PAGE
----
• Monitor pulse and blood pressure.

    • If bleeding has stopped after this time (as it does in most cases) proceed to inspect the nose using a nasal speculum and consider cautery.

    • If the history is of severe and prolonged bleeding get expert help - and watch carefully for signs of hypovolaemia etc..

  • Nasal Examination - Collect the equipment you will need : lidocaine and phenylephrine spray, headtorch, suction, nasal speculum and silver nitrate cautery sticks.

    • Carefully examine the nasal cavity looking for any bleeding points - which can usually be seen on the anterior septum - either an oozing point or a visible clot. Is there any pus suggesting local bacterial infection?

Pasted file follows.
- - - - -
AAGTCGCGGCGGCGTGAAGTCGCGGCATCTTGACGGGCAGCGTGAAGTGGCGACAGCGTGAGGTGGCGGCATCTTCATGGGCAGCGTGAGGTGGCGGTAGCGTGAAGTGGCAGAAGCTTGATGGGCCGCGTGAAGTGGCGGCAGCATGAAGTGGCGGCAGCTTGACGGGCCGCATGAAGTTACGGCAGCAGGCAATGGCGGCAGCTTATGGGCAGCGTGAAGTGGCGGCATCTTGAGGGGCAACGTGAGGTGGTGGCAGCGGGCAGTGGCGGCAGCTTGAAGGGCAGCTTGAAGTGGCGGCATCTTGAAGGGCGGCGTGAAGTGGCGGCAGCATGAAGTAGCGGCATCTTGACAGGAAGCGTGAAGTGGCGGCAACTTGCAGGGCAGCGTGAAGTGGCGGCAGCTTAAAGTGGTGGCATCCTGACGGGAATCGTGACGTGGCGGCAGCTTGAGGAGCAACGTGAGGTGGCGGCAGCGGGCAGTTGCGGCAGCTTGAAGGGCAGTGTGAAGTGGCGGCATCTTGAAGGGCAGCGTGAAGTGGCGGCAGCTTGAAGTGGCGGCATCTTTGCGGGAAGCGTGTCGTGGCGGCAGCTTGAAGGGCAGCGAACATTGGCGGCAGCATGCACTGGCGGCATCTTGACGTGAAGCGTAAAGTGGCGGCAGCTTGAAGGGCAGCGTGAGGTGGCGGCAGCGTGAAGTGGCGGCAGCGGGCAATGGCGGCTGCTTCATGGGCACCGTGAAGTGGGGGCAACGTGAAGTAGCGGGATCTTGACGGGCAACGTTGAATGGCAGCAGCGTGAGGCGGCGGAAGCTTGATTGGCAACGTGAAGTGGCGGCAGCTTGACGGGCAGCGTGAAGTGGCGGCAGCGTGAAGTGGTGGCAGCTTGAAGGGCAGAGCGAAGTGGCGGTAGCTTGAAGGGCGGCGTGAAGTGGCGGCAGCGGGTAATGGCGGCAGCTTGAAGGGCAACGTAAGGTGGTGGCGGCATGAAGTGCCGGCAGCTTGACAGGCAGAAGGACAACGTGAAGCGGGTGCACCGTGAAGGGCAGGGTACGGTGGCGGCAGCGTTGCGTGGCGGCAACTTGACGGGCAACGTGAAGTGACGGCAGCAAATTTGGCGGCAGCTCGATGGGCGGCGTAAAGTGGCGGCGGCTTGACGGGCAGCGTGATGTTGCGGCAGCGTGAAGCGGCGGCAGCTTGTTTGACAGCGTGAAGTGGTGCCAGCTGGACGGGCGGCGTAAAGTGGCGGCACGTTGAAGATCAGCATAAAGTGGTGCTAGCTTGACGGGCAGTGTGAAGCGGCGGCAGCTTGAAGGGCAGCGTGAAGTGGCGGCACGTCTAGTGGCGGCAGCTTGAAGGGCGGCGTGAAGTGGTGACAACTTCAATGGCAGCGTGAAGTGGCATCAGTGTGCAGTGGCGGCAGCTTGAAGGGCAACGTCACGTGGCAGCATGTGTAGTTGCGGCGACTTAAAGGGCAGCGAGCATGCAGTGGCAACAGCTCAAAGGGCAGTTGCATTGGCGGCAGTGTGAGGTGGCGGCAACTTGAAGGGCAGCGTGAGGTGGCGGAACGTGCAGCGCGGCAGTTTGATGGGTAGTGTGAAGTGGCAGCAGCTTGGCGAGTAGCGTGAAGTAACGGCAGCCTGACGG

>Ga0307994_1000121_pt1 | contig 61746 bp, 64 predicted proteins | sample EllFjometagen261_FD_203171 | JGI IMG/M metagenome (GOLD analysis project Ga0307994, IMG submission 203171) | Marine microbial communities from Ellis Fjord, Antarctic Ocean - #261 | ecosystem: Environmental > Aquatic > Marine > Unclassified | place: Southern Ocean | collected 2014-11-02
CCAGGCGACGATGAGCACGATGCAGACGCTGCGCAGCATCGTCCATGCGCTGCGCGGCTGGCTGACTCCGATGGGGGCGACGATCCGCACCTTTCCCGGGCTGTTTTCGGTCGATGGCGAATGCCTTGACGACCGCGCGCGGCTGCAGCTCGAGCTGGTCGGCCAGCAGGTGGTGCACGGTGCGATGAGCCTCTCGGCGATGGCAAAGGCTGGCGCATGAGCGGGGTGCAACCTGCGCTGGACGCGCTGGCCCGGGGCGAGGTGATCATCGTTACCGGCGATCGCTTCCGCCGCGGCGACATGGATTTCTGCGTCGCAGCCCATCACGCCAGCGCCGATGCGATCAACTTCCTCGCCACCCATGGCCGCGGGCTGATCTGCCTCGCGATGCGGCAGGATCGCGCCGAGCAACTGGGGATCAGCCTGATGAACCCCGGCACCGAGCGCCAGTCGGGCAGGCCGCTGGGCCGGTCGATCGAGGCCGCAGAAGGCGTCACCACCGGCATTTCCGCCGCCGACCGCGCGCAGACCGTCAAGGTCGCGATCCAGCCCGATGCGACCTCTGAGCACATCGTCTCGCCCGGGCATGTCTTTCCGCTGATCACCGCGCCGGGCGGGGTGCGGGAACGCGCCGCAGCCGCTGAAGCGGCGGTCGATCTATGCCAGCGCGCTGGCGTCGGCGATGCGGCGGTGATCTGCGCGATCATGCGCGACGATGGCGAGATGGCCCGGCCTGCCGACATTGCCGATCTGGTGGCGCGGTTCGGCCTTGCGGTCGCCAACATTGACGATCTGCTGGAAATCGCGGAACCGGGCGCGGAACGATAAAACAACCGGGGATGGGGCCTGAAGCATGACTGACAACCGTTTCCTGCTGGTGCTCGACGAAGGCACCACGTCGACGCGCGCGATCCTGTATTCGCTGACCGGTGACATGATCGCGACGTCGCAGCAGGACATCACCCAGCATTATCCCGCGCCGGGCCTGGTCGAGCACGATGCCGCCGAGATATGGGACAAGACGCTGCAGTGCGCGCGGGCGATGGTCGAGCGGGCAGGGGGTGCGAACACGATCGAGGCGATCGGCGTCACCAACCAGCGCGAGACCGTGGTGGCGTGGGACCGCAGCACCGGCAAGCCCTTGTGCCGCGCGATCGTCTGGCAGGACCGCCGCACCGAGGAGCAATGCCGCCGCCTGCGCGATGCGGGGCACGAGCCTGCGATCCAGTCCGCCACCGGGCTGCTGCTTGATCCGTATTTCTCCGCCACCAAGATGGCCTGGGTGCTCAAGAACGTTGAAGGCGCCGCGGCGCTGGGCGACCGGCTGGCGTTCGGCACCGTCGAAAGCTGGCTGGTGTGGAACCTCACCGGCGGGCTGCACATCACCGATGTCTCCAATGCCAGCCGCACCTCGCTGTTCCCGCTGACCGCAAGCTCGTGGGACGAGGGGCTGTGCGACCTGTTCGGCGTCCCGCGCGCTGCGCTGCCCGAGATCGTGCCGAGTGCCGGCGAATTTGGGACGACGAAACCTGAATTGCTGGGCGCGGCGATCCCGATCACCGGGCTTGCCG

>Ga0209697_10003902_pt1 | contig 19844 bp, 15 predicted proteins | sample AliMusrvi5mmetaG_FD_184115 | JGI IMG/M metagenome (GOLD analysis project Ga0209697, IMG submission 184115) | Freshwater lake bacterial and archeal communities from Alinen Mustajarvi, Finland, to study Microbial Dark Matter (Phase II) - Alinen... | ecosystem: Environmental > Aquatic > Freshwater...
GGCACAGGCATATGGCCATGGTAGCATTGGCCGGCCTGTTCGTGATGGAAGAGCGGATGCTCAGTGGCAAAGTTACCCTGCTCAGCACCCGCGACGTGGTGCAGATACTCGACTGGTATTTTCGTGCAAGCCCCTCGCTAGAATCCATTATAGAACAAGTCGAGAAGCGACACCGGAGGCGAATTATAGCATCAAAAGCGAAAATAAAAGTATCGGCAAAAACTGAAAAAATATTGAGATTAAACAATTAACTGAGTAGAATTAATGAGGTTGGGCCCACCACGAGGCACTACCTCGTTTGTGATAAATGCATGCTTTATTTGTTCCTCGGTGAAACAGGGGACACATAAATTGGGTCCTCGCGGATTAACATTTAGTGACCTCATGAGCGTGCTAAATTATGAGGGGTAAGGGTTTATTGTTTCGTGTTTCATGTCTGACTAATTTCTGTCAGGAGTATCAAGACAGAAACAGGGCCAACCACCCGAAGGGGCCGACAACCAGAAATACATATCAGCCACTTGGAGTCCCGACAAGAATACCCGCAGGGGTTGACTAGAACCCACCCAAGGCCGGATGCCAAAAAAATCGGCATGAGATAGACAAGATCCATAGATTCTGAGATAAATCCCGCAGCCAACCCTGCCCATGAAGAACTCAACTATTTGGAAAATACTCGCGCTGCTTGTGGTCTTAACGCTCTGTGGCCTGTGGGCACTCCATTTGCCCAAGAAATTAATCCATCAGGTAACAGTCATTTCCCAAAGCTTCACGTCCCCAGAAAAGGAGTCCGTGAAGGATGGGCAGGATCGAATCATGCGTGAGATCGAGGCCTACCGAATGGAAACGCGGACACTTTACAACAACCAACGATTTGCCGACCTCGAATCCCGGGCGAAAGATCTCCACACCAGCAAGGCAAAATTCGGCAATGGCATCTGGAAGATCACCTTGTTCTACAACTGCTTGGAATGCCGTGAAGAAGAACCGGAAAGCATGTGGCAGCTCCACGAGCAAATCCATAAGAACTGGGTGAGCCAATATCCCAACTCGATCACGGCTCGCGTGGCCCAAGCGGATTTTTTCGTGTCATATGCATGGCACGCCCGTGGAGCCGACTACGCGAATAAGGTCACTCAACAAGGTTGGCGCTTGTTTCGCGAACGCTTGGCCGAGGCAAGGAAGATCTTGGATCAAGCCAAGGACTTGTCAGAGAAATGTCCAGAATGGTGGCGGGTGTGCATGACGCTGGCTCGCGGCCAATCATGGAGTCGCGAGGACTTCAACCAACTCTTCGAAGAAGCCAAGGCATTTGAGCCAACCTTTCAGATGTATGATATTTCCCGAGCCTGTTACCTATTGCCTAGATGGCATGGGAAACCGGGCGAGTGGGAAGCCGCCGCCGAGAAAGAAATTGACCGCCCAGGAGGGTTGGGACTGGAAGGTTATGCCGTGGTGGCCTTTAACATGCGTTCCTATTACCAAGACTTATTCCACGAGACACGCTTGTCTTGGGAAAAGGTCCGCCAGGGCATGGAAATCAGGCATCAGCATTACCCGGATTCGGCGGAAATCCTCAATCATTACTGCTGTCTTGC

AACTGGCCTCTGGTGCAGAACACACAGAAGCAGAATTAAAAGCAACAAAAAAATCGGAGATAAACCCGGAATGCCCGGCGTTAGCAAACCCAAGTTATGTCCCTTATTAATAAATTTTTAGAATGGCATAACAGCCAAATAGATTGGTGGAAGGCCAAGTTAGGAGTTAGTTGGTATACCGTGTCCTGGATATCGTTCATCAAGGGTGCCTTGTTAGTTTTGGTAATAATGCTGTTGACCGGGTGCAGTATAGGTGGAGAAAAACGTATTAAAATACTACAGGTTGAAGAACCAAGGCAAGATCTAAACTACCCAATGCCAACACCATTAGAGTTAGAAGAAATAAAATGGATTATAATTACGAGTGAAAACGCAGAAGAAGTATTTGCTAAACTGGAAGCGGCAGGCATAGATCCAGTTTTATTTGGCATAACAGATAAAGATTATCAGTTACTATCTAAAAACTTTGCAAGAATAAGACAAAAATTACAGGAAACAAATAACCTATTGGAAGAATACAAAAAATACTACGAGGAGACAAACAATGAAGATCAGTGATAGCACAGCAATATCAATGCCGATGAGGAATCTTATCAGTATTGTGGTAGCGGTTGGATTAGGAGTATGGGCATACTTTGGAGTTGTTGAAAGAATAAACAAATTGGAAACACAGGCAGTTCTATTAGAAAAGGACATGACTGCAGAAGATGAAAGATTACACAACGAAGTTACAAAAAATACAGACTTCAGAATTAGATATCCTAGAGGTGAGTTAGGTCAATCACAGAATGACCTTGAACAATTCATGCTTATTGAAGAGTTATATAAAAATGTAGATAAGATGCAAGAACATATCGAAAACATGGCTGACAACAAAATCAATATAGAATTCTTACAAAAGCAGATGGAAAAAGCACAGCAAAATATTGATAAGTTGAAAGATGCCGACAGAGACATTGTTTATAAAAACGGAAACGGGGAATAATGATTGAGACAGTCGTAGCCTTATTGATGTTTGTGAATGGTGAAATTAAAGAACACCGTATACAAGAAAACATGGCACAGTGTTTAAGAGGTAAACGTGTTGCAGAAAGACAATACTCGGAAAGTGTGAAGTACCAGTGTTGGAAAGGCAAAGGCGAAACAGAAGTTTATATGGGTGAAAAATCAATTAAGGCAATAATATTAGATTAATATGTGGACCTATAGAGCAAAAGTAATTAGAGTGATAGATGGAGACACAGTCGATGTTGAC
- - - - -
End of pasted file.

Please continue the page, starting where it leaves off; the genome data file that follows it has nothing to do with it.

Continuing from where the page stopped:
• Blowing the nose decreases the effects of local fibrinolysis and removes clots, permitting a clearer examination. Applying a vasoconstrictor before examination may reduce haemorrhage and help locate the bleeding site. A topical local anaesthetic reduces pain from examination and nasal packing. Lignocaine with adrenaline is usual.

    • Apply a silver nitrate cautery sticks for 10 seconds or so, working from the edge and moving radially (see Nasal Cautery article) - never both sides of the septum at the same session. Cautery and cream (Naseptin┬«) are equally effective for the treatment of epistaxis. However the application of a cream-based treatment may initially be is easier and more practical, particularly in children.

     

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